The Sarajevo Film Festival has been hosted at the National Theater, with screenings at the Open-air theater Metalac and the Bosnian Cultural Center, all located in downtown Sarajevo and has been attended by celebrities such as Angelina Jolie, Brad Pitt, Orlando Bloom, Daniel Craig, John Malkovich, Morgan Freeman, Steve Buscemi, Bono Vox (Bono holds dual Bosnian and Irish citizenship and is an honorary citizen of Sarajevo), Nick Cave, Coolio, Stephen Frears, Michael Moore, Gérard Depardieu, Darren Aronofsky, Sophie Okonedo, Gillian Anderson, Kevin SpThe city was the location of the 1984 Winter Olympics. Yugoslavia won one medal, a silver in men's giant slalom awarded to Jure Franko. Many of the Olympic facilities survived the war or were reconstructed, including Olympic Hall Zetra and Asim Ferhatović Stadion. After co-hosting the Southeast Europe Friendship games, Sarajevo was awarded the 2009 Special Olympic winter games, but cancelled these plans. The ice arena for the 1984 Olympics, Zetra Stadium, was used during the war as a temporary hospital and, later, for housing NATO troops of the IFOR.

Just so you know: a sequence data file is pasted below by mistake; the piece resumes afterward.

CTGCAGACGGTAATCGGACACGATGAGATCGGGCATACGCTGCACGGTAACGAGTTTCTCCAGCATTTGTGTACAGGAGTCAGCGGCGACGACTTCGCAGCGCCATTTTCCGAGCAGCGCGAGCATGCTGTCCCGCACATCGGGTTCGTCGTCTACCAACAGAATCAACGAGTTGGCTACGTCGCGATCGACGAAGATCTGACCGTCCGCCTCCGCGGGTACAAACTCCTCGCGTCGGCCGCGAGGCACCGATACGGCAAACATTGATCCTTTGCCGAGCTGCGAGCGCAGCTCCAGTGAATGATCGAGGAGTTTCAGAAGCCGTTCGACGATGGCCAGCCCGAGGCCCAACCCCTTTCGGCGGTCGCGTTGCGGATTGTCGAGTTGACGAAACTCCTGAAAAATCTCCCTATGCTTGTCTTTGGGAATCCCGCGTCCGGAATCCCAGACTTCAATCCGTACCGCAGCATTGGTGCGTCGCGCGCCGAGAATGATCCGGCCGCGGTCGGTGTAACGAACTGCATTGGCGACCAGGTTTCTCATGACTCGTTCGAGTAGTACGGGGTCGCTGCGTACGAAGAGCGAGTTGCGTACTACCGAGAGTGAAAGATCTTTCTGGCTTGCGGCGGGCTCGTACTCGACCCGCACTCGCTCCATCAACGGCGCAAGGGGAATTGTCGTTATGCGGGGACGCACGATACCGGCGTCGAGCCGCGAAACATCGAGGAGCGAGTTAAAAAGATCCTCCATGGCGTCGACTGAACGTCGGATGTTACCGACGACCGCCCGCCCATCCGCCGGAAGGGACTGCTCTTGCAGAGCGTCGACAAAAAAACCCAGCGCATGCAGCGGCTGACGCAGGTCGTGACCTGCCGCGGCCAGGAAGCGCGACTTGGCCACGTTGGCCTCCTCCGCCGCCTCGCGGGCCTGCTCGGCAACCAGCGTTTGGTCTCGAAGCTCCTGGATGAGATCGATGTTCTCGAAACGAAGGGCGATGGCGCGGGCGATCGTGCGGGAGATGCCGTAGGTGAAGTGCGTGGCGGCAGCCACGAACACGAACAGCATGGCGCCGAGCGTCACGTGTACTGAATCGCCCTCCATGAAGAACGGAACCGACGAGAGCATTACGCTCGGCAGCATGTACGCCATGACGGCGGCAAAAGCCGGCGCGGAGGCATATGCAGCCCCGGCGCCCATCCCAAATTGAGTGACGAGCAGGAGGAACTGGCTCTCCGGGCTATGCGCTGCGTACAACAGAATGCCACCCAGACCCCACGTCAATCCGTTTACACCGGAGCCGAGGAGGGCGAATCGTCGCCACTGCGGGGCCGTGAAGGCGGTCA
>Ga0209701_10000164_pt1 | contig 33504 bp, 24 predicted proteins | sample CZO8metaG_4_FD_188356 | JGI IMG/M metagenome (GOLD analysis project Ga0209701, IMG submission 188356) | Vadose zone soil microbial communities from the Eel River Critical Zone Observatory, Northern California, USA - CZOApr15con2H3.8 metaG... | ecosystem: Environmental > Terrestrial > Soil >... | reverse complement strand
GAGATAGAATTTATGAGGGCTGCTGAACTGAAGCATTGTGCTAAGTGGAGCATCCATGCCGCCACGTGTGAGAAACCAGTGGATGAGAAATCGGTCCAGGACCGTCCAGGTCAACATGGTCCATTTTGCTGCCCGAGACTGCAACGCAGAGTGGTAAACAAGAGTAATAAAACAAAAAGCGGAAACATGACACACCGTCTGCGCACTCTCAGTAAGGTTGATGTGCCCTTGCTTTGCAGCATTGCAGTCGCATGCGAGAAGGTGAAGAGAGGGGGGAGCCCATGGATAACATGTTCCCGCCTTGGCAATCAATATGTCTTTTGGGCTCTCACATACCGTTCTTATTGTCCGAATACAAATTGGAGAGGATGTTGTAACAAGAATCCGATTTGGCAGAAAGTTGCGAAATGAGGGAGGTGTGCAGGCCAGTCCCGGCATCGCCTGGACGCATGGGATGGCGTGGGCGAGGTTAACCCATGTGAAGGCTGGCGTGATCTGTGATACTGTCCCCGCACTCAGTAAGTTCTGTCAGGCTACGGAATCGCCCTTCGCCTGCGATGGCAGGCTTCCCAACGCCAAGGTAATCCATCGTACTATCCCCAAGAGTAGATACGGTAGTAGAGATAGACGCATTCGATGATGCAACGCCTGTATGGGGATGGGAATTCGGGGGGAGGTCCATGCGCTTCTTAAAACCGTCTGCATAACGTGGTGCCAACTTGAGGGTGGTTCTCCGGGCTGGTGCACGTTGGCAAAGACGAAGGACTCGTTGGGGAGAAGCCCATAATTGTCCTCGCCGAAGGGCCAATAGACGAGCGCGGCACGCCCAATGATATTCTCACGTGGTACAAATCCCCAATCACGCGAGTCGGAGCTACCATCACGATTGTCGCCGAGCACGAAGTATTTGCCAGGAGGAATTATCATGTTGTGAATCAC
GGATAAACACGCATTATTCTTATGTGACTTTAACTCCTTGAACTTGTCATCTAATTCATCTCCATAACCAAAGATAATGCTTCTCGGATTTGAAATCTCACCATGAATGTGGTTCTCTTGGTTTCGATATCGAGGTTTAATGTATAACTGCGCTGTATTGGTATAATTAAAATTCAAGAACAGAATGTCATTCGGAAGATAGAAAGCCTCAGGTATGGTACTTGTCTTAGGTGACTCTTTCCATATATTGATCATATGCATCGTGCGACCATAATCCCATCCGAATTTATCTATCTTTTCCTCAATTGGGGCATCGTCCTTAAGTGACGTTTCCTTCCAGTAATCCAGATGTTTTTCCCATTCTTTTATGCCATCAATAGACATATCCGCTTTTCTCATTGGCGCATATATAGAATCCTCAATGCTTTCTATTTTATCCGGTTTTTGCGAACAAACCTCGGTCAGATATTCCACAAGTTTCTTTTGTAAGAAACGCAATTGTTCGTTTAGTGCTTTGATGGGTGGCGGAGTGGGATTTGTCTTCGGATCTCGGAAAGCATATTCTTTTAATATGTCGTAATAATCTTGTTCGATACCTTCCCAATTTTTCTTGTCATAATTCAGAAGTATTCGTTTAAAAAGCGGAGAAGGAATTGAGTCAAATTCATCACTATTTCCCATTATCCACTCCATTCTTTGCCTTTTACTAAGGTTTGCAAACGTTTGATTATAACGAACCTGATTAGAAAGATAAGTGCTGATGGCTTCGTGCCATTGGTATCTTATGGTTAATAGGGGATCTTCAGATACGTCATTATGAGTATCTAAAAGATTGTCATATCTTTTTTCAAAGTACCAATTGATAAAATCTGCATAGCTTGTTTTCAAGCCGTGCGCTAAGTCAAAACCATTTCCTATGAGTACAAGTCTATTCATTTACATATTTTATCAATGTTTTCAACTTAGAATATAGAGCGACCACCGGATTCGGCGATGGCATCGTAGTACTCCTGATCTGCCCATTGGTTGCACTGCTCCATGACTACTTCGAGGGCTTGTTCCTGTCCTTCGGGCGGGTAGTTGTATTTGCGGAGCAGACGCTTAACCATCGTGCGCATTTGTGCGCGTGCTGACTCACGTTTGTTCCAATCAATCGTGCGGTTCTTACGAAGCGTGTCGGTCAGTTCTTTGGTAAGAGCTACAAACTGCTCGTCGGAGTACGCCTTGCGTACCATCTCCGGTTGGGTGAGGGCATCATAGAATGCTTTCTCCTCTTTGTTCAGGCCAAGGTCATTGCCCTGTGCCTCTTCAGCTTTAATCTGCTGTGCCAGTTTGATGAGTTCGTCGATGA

In 2011 Sarajevo was the host city of the 51st World Military Skiing Championship with over 350 participants from 23 different nations. This was the first international event of such standing since the 1984 Olympics.acey and many more.
The popularity of tennis has been picking up in recent years. Since 2003, BH Telecom Indoors is an annual tennis tournament in Sarajevo.
In 2017, Sarajevo and East Sarajevo will host the European Youth Olympic Winter Festival (EYOWF).


(Source : wikipedia 2013-2014)